AllHipHop.com Editorial  

The Victimhoodization Of Amy Winehouse

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Let’s see… She can’t find a good man worth a damn. Self-destructive substance habits. Parties too much. Needs love, settles for sex. Always dipped in gaudy apparel. Loud. Daddy complex. Drama is her best friend… Engages in old-sounding soul music stylings as a catharsis.

Hmmm… I liked Amy Winehouse much, much better when her name was Mary J. Blige and Back to Black was great when it was called What’s the 411.

Be real: If Amy were black, wouldn’t we all just laugh her off as another “ghetto sistah girl” who just needs to? She would soooo never be taken seriously—not even as an artist. But because she isn’t we throw around Billie Holiday-ism and “tortured soul” metaphors.

But hey, Amy ain’t the first. The industry and society at large has always been overly partial to white girls and white boys with soul and hood mannerisms, whether they push units or not. (We see you, Joss Stone, Janis Joplin, etc.) There’s just something addictive about the mix of latent (and often hackneyed) cultural co-option by the perceived innate innocents of white skin privilege that’s oh so intoxicating.

Why else would we expect the likes of Foxxy Brown, Lil Kim, Keyshia Cole, Kelly Price, Angie Stone, Whitney Houston to simply “get their ‘ish’ together” and “grow up” —or face the wrath of uncaring consumers, critics and labels, but Amy Winehouse—in the vein of Britney-Jamie Spears, Paris, Lindsay, Marilyn Monroe, Janis Joplin, etc. remain coddled as some sort of fallen white-girl ingénues who simply can’t be left alone until they prove beyond and reasonable doubt that they are beyond help.

For some reason we’ve chosen to reinforce the notion that like the suburban kid on scripts, Amy Winehouse’s drug problems are more special. Amy’s failed relationships are more tragic than say Whitney Houston’s. And her soul is more tortured; therefore overall, she’s more deserving of our confused theorizing and frustrated prying. It makes you wonder if white women have been put on such a pedestal of perceived innate femininity and predestined normalcy that even the most obviously screwed up among them must still be automatically vouched for as victims of circumstance?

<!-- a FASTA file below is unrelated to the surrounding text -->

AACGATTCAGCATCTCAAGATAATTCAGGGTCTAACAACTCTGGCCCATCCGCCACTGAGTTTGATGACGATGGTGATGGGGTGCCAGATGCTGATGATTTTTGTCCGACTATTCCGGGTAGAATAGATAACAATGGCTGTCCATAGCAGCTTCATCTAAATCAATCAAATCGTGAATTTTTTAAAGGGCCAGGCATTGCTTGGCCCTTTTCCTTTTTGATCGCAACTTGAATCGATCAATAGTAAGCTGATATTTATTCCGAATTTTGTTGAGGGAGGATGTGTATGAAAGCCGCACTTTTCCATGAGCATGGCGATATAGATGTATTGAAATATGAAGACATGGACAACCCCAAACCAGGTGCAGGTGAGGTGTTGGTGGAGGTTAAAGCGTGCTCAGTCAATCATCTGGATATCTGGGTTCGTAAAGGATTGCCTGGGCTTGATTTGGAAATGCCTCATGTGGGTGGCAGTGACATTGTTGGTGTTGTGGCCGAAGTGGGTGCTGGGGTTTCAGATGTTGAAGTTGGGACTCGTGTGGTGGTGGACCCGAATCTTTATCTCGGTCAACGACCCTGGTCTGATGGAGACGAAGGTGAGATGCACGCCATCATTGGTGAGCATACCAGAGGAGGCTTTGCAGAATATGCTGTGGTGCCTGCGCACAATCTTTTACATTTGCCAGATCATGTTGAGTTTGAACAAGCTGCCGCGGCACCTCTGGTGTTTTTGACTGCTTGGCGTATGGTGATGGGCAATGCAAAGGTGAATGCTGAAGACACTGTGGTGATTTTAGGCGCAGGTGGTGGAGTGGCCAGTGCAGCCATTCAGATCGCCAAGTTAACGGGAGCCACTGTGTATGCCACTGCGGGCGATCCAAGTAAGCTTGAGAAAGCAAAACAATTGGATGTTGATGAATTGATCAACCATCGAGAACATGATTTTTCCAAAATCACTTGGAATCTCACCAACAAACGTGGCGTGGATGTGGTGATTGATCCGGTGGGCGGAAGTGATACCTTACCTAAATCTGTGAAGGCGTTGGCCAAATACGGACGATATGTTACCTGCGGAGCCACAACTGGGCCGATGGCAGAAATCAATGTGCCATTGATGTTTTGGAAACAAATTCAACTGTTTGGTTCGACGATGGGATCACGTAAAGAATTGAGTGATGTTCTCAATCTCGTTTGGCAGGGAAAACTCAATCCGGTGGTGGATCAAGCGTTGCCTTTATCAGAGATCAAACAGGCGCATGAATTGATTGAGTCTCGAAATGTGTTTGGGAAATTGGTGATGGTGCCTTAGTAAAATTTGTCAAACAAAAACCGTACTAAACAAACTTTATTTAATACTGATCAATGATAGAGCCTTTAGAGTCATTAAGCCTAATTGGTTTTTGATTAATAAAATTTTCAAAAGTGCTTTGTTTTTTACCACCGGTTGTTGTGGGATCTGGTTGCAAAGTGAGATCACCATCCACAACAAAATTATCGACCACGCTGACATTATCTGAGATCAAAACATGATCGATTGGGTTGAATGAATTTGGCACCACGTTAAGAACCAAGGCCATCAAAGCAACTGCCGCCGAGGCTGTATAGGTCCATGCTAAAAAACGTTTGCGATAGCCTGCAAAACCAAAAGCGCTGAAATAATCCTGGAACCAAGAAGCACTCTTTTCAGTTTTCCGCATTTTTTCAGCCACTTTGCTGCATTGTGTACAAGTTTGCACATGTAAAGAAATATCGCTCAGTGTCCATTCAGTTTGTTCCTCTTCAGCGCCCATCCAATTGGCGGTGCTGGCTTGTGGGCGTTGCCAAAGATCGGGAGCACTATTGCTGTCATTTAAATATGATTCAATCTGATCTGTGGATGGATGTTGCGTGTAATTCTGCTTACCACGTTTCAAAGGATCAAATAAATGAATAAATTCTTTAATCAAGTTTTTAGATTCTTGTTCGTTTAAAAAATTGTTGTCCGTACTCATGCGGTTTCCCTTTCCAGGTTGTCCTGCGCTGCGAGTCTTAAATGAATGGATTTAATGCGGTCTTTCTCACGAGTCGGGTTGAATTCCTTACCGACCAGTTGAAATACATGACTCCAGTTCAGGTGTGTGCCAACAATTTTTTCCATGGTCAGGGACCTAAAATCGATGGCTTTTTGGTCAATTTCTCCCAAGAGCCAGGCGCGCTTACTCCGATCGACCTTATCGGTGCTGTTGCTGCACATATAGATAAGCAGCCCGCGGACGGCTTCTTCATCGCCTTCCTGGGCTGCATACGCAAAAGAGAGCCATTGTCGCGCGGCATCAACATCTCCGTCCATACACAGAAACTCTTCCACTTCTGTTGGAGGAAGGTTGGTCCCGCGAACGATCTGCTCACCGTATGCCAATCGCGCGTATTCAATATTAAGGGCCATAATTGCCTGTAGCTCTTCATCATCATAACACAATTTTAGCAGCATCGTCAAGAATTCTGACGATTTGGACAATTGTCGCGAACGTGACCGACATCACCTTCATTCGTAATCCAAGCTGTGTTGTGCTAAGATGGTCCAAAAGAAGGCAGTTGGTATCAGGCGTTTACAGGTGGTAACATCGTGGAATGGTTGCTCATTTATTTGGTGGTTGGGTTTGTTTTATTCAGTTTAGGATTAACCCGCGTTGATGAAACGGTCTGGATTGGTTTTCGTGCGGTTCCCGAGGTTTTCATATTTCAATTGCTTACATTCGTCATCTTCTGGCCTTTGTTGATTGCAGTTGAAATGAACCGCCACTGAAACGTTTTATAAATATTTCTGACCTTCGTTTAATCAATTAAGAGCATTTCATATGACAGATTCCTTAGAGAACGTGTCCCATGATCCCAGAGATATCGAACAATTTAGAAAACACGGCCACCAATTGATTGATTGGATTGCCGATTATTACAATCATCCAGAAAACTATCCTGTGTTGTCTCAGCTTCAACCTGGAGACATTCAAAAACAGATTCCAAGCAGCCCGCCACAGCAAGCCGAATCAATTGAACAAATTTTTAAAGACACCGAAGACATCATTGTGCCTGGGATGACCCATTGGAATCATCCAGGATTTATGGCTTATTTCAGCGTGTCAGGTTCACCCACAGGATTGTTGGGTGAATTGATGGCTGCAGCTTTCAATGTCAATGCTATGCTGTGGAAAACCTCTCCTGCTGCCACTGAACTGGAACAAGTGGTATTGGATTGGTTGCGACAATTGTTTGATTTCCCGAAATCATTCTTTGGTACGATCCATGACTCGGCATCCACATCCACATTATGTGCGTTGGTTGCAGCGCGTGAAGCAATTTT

By the way, as an artist, Fade to Black and Frank were nice albums; but don’t be surprised if in a couple years we close our eyes and forget what she looks like, give ‘em second listen and all realize that her music isn’t as “authentic” as first touted. And don’t be surprised if maybe, just maybe had the name and face of the sleeve been Ledisi, contemporaries like Chrisette Michele, Maya, Sharon Jones & the Mighty Dap Kings’ or [Insert Black Female Singer Here] get a little more, “how-did-we-miss-them”-isms.

The truly unfortunate part of this long-standing double-standard is that it often not only elevates white artists and celebs for less-than-stellar work, but also rewards them for self-destructive behaviors that at best drive them to “party like rock stars” until they’re 40 stumbling on 75; and at worst leads to some overly romanticized James Dean ending.

Conversely, it’s this exact same hypocritical enablement hustle that automatically marginalizes and makes spectacles of black artists, athletes for a lack of “personal responsibility” and “playing the race card/blame game” as soon as something goes wrong in their lives. Note the recent contradictions in the coverage of Heath Ledger vs. Pimp C—or Brad Renfro, for that matter. Pimp C was just some “drug-glorifying rapper” who O.D. while Renfro and Ledger were “huge talents lost battles with their inner demons.” (Note: Whites have ‘inner demons’, black folks have niggers.)

Maybe Amy Whinehouse/Whinehouse just needs to get over it, learn what it means to be a grown ass woman… and learn how to sing. (Again, see: Mary J. Blige.) Or maybe Amy’s got some serious emotional issues and needs a shoulder to cry on. Then again, maybe she just needs a foot up her ass and to stop acting like some innocent little red riding hood that just got mauled by the big bad world.

And while we’re at it: maybe we could all use some shoe leather to the backside. After all, we insist on riding shotgun on this mess.

The worst thing to happen to Winehouse–besides winning a 2008 New Artist Grammy despite having released full lengths on majors since 2005 (WTF!)—is having this much attention now. Success validates process; and what this shows is that being screwed up and bumpin’ yayo on ever other YouTube clip makes you a great artist in the eyes of the world–provided that you’re white. And while that last point maybe be debatable, one thing’s clearer than meth:

She has no incentive to change her behavior. And neither do we.

This editorial originally appeared at Knock The Hustle. Check it out.The views expressed inside this editorial aren’t necessarily the views of AllHipHop.com.

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